Number 8 is a sure way to become isolated, disgruntled and a curmudgeon old woman.
My husband, Papa Jon, and I joke about how he is going to grow up to be an old curmudgeon man. We create stories of how he’ll find a way to complain about every little thing while actually living a very fulfilling and plentiful life.
You know the type. Those old men who are consumed by their bitterness. (Watch the movie “Grumpy Old Men” if you need a visual)
Old Papa Jon would be so attached to finding fault that it became more important than just being happy. And I would become an expert at selective hearing and go about my merry way crocheting, reading or doing puzzles so as not to pay him any attention.
Are you curmudgeon?
Many people (not just the old) are curmudgeon. They have lots to complain about and put blinders on to all that is available to them.
My husband and I work at being grateful and living an abundant life. We are absolutely in love with (and are proud of) the life we’ve created. Seriously.
We explore the world (currently we are in Crete, Greece) with our 2-year old son and our amazing nanny. We got here by diving in, saying ‘HELL YES’, following our gut and being intrinsically grateful.
We are so far from being curmudgeon it’s funny to think of Papa Jon being withdrawn and terminally grumpy. But there are moments. We definitely have our moments of doubt.
There are times when we are traveling or under lots of stress with little sleep (ie. having a newborn), where isolation and raw nerves make it nearly impossible to nurture our playful, grateful selves. And this is where our solid, positive and supportive community comes to the rescue.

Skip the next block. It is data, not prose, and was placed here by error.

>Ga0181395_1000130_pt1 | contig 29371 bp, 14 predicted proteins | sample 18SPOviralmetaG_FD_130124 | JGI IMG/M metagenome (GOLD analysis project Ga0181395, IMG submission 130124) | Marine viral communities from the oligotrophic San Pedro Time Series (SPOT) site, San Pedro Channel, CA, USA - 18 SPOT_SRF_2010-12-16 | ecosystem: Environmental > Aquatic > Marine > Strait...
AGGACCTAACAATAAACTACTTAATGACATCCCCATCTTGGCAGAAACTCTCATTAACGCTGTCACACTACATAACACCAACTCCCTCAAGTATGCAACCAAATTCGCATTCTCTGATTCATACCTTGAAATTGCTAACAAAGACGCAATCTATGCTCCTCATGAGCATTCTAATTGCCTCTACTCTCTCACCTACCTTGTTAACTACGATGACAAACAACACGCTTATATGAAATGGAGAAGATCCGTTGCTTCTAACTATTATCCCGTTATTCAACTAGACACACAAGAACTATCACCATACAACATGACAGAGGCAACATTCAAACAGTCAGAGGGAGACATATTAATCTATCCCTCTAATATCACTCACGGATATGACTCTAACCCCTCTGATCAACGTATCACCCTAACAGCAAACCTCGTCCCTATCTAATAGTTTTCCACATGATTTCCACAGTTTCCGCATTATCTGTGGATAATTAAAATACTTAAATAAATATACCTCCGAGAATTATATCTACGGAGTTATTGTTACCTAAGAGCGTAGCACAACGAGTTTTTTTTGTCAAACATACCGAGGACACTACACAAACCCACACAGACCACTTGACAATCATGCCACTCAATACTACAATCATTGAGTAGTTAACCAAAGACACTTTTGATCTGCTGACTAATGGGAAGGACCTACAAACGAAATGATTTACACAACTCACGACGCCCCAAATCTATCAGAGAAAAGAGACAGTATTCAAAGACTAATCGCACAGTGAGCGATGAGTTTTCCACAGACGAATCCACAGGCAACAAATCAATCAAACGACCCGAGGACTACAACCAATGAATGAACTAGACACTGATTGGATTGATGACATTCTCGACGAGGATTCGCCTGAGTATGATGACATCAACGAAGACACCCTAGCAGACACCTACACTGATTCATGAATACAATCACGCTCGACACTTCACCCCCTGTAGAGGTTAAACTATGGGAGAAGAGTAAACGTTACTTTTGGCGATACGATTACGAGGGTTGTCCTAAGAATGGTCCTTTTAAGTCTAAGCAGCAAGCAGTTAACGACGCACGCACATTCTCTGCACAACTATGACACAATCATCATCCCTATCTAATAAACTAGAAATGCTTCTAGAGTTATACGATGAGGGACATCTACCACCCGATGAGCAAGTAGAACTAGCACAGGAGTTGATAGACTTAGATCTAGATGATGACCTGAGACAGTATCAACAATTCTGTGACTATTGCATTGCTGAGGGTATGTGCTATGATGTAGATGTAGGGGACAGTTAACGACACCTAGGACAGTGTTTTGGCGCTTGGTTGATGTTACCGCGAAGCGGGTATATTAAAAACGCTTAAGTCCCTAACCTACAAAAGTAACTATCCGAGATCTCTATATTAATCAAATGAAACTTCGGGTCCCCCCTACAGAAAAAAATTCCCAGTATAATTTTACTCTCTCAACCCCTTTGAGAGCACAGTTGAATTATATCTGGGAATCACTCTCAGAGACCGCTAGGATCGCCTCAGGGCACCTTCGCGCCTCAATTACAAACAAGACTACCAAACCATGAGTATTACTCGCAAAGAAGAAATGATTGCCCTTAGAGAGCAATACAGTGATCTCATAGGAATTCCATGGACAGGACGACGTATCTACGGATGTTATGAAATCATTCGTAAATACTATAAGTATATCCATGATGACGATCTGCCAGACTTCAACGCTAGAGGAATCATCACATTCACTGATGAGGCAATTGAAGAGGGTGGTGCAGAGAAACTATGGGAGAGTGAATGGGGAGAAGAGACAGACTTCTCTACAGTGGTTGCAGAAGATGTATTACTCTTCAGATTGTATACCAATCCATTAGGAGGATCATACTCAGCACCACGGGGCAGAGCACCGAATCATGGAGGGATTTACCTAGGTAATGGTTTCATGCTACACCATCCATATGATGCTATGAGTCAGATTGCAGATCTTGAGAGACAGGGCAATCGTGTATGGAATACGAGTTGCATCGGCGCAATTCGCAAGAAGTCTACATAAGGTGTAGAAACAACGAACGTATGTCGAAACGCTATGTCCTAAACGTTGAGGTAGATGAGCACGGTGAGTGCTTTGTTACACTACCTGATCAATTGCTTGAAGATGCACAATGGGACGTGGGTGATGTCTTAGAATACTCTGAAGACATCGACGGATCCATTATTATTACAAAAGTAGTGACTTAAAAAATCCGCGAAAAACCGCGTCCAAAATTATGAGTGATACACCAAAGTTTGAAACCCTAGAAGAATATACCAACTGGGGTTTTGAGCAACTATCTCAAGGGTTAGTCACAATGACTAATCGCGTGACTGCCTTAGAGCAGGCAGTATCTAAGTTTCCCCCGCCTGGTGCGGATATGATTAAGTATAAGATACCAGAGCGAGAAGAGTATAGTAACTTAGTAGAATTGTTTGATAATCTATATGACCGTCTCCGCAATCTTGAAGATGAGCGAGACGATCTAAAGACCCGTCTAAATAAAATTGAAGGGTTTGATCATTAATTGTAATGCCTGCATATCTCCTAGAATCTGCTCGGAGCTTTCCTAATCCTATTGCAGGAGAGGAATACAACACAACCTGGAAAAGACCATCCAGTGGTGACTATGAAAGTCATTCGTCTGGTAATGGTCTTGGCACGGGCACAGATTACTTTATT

It is a continual struggle for me to accept help. When I am most stressed, my first thought is ‘I can do it’. But this isn’t from a place of positive motivation, it’s more like ‘I must do it’ or ‘I have to do it on my own’. I isolate myself, usually cry for a bit, then put a plan into action. It has served me in the past (or at least I thought that it’s what has made me succeed this far), when in reality it’s my greatest weakness.
I’ve had this false belief that I need to be strong, self-sufficient, independent and in control ALL-THE-TIME. Asking or accepting help seemed weak. And weakness was bad.
I have to consistently practice rewriting this false belief.
Isolation not only stops you from sharing your gifts with others, it selfishly stops others from sharing their gifts with you. Having a community that is supportive, plays big and keeps you accountable to live your true self is one of the best ways to have you living a fulfilled life.
It could be family members, friends or an online community that lifts your spirits and allows you to take a moment to breathe, regroup, rest and reset your perspective. They may also serve to keep you accountable and thrust you out of your funk, whether you like it or not. Sometimes these are people you don’t always like (because they make you live a bigger version of the self you are comfortable with) but you deeply need and love (because deep down you want to live a full and extraordinary life).
Papa Jon and I definitely go through hardship in our marriage, family life and careers. We’ve had our share of tears, frustration and loss of control but we consistently work at creating a positive perspective to life. Everyday we are grateful and everyday we practice saying kind words to each other and ourselves. We practice self-love and we take care of bodies, mind and soul.
10 sure ways to be curmudgeon
If you STOP practicing the following 10 things, you will surely become angry, empty and self-loathing:
- Loving life
- Respecting each other
- Exploring – places and ourselves
- Being flexible and easy going
- Saying YES to things that light you up
- Living with abundance
- Fully expressing yourself through playing, creating, smiling, laughing, crying, singing, dancing, hugging
- Surrounding yourself with a strong, supportive and positive community
- Communicating – verbal and non-verbal
- Building deeper connections – for us, making date night, intimacy and sexy time a priority
If you read this list again and started doing these 10 things, this list would become ‘The 10 Easiest Ways to Live a Fulfilling Life’.
In other words, the things that give life meaning and purpose are the 10 things above to START doing. Any one of these acts will bring more joy, happiness and fullness to life, so pick one (that you aren’t currently doing) and jump right in.